An Accidental All Black

Jim Kayes
Written by
Jim Kayes

Author short introduction. Three to five lines of brief description.

Tyrel Lomax poses during the New Zealand All Blacks player portrait session at the Heritage on June 23, 2021 in Auckland, New Zealand. (Photo by Hannah Peters/Getty Images)

League is in Tyrel Lomax’s blood, but a cheeky Australian helped him on his way to becoming an All Black.

Lamax’s father, John, played 16 tests for the Kiwis and 112 games in the NRL.  His uncle, David, was capped twice and played professionally in Australia and Great Britain.  John, David, Tony and Arnold were also key figures in the Wainuiomata team that won the national Lion Red Cup in 1990 and were part of successful Wellington teams.

It’s not that rugby was a dirty word in the Lomax households, it just wasn’t discussed.

But when John and Kaaren moved back to Canberra to help Tyrel’s older brother Sheen’s burgeoning league career, Tyrel initially stayed with good family friend Ken Laban.

“I was coaching him in the Wainuiomata under 13s and when it came time for him to re-join the family in Canberra I asked (Australian rugby commentator) Greg Clarke to recommend a school.”

Clarke told Laban that Lomax should attend St Edmond’s in Canberra, so he did.

“What Clarkey didn’t say was that St Edmonds is a proud rugby school,” recalls Laban, who played alongside the Lomax brothers in those Wainuiomata teams.

The school’s rugby alumni includes the four Fainga’a brothers, Matt Giteau and Hall of Famer George Gregan.

For a while Lomax played union and league while at school but as most of his mates were rugby boys, the 15-a-side game eventually took over.

“The Kiwis were my dream till I was about 16 but in my last year at school I started paying more attention to rugby.  St Edmonds is a rugby school and all of my mates were playing rugby.

“I went through school with Jordan Jackson-Hope and was in the under 20s with Connal McInerney (who both play for the Brumbies) and I was having too much fun with them.”

Lomax had two years in the Australia under 20s in 2015 and 2016, and played for the Melbourne Rebels in Super Rugby in 2017.  That year he was also invited to a Wallabies camp.

“It was an induction camp and we sat for headshots and I wore the Wallaby jersey.  It all felt a bit weird.”

That’s because, despite being born in Canberra where his father played 65 NRL games for the Raiders, Lomax is a Wainuiomata boy at heart and a Kiwi to the core.

“It’s just home for me, New Zealand.”

So he returned home in 2017, signing with Tasman and playing for the Highlanders in 2018 and 2019, before shifting to the Hurricanes in 2020.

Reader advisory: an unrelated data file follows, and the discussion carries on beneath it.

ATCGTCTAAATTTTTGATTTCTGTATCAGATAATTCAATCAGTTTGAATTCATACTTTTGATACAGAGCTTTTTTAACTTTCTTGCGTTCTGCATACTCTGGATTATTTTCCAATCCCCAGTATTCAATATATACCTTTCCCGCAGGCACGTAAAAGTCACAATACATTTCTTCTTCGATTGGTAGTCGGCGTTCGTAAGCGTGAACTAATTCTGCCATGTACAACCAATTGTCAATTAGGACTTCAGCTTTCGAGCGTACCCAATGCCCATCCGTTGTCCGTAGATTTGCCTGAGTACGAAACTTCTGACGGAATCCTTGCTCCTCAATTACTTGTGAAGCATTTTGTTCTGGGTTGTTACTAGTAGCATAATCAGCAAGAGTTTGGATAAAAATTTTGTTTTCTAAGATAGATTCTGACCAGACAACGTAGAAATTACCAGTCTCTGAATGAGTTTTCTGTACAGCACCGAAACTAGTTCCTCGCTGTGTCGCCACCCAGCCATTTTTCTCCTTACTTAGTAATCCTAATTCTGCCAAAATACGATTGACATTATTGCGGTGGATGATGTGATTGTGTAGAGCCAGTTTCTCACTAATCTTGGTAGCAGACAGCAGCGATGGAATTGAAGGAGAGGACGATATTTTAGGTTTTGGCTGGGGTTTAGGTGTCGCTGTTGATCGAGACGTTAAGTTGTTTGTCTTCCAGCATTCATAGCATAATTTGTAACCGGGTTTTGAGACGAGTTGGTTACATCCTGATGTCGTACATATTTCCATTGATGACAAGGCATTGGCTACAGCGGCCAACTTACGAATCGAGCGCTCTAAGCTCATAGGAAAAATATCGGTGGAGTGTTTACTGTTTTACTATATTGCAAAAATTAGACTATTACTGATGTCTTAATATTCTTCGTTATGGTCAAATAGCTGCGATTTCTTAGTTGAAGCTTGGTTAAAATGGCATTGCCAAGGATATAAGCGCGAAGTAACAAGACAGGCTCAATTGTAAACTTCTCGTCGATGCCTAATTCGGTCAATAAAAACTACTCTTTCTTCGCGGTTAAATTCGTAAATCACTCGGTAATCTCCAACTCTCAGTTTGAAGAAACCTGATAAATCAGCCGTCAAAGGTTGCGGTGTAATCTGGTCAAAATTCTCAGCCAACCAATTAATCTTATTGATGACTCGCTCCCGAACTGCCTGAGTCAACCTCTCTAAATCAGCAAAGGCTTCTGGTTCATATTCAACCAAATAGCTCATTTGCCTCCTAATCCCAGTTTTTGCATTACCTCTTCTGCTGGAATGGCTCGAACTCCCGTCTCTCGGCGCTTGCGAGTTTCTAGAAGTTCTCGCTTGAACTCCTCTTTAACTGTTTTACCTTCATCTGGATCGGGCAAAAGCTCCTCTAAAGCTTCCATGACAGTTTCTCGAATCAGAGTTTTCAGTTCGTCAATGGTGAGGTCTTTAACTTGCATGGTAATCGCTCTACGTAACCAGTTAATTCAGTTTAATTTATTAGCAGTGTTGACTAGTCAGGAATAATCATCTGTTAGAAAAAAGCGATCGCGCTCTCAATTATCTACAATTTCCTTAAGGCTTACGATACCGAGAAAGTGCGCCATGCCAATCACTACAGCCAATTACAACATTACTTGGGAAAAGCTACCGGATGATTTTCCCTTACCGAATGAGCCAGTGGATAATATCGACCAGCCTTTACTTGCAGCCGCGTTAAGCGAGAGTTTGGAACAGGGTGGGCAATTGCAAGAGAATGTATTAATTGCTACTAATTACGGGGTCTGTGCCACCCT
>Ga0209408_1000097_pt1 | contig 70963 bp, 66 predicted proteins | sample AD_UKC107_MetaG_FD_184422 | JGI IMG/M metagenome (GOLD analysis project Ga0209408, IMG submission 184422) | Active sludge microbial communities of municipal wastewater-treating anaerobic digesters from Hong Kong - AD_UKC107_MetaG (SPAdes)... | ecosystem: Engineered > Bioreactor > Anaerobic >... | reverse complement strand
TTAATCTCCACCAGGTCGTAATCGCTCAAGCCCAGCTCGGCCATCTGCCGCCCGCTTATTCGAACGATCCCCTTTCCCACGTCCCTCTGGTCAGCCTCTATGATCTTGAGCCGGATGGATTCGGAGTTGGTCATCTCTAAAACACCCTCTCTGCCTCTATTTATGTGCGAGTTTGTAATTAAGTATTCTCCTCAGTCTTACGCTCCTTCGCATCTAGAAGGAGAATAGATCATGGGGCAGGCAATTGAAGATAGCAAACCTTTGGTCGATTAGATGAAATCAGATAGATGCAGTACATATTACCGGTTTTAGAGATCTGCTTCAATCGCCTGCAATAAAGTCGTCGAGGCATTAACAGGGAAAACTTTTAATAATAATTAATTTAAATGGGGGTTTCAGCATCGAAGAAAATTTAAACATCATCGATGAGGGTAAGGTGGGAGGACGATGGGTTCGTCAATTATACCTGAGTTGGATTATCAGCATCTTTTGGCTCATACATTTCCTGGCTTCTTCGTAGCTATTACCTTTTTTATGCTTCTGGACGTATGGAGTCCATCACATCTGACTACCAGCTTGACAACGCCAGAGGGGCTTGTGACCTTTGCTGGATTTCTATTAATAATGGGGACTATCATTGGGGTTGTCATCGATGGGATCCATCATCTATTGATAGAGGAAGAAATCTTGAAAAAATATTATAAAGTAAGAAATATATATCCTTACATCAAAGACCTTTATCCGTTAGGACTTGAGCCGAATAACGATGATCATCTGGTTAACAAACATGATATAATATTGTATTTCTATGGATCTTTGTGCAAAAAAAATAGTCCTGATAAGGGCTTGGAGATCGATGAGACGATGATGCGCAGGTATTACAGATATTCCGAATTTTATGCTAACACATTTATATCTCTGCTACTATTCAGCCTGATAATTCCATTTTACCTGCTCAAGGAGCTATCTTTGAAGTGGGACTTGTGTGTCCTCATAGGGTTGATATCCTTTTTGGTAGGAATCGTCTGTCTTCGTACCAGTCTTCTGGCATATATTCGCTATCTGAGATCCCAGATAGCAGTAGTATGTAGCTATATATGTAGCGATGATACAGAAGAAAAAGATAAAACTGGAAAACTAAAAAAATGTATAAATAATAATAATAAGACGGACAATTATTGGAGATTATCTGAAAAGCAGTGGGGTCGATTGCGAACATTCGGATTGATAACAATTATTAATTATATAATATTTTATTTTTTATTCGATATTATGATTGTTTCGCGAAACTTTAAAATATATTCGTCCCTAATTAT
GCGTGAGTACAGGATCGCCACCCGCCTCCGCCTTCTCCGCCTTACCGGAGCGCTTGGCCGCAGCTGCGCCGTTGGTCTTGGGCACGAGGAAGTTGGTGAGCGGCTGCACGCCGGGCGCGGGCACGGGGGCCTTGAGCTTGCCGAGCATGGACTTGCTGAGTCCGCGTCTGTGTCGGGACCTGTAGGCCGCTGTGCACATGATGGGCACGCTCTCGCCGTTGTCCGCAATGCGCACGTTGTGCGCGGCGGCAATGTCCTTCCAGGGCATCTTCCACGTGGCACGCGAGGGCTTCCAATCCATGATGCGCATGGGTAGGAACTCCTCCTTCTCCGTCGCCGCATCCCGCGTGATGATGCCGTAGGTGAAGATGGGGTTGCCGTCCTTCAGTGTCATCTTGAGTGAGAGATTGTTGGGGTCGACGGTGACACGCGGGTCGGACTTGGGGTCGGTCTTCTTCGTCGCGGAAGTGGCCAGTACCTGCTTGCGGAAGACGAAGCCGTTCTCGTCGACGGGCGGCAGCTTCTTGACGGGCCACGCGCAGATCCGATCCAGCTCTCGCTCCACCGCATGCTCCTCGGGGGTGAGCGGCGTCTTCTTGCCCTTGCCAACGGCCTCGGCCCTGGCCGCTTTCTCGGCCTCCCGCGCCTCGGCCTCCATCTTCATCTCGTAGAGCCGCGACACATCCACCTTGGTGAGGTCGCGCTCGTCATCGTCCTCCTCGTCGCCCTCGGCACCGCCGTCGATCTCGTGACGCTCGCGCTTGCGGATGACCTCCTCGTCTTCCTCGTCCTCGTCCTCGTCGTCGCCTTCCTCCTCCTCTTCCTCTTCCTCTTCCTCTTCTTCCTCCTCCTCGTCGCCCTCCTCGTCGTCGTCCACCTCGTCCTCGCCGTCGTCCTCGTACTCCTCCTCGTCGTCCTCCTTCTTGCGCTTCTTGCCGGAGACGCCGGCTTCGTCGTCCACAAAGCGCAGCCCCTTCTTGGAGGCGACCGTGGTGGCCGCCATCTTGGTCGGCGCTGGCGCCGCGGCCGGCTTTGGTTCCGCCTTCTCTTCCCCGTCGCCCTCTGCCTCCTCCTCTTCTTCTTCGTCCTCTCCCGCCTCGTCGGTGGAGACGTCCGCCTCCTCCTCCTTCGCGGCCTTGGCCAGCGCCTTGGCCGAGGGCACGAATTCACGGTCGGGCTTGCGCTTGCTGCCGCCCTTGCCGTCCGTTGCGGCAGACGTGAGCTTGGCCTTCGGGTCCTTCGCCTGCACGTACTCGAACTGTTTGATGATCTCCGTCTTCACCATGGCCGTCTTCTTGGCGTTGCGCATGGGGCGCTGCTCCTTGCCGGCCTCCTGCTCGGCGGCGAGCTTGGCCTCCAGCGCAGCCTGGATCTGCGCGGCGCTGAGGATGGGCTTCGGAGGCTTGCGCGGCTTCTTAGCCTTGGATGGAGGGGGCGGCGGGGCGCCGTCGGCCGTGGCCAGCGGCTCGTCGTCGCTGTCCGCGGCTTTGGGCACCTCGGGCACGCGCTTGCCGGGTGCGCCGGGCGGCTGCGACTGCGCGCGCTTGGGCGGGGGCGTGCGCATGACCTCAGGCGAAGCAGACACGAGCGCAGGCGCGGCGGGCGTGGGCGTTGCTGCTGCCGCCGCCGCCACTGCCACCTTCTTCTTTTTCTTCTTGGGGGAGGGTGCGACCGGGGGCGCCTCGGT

Lomax made his All Blacks debut against Japan in Tokyo in 2018, a 31 minute cameo that, when he was presented with his cap after the match, he credited to former All Blacks and Crusaders prop Wyatt Crockett, who was now a teammate at Tasman.

“In his speech when he got his cap, Tyrel said he wouldn’t be where he was that day if not for Wyatt,” Laban said.  

It’s a comment Crockett says is typical of Lomax, who he describes as humble and hard working.

But that humility was holding Lomax back too.  “He didn’t really back himself,” Crockett says.  “I played against him when he was at the Rebels and was surprised, for a 20 year-old, how good he was.

“I thought I’d keep an eye on him and I do remember thinking I’d play against him a lot more.”

Except, they didn’t really because Lomax moved to New Zealand and joined Crockett at Tasman where they made a formidable - and tall - front row.

It was there that Crockett worked on convincing the young tighthead prop to make scrummaging a lot more personal - and to back his ability to dominate his loosehead.

“You could see he had the physical attributes but he had to be more dominant and to do that you really have to back yourself and you have to make it really personal, because it is personal when you’re trying to physically and mentally dominate the other person.”

And so we come to a game when Tasman played Canterbury and All Blacks stalwart Joe Moody was in the Canterbury front row.

“I thought Tyrel dominated Joe that day, and that doesn’t happen very often.  I thought then that he was good enough to play international rugby and he now has the opportunity to go on and be one of the best tightheads in the world.”

Clarke Dermody was another who watched Lomax with interest in his first Super Rugby Season, with the Rebels.

“For a young fella he was doing an awesome job. It was tough for him but you could see he had a bit in him.  He was getting a hiding every week but he kept coming back for more.”

Dermody helped convince Lomax to move home and join the Highlanders and has been impressed by his growth as a scrummager.

“For a tighthead, that’s the most important thing, though with his mobility there is a lot of upside in that part of his game too.  He bowls a heavy ball,” Dermody says of the 127kg, 192cm tall 25-year-old who has deft skills to go with his power.

“He has all the attributes and everything in front of him, it’s just a matter of how much he wants it.”

Lomax is all too aware that his future is in his own hands.  “A lot of kids want to play for the All Blacks and to achieve that goal is pretty special, but that’s just the start.

“I want a good Super Rugby year with the Hurricanes and to get picked for the All Blacks again.”

But it doesn’t end there. Having played 11 of his 14 tests off the bench, Lomax is clear on one other goal.

“I want more game time and I want to be a starter.”

Jim Kayes
Written by
Jim Kayes

Editor of NZRW magazine, Producer of the Breakdown and all round good guy

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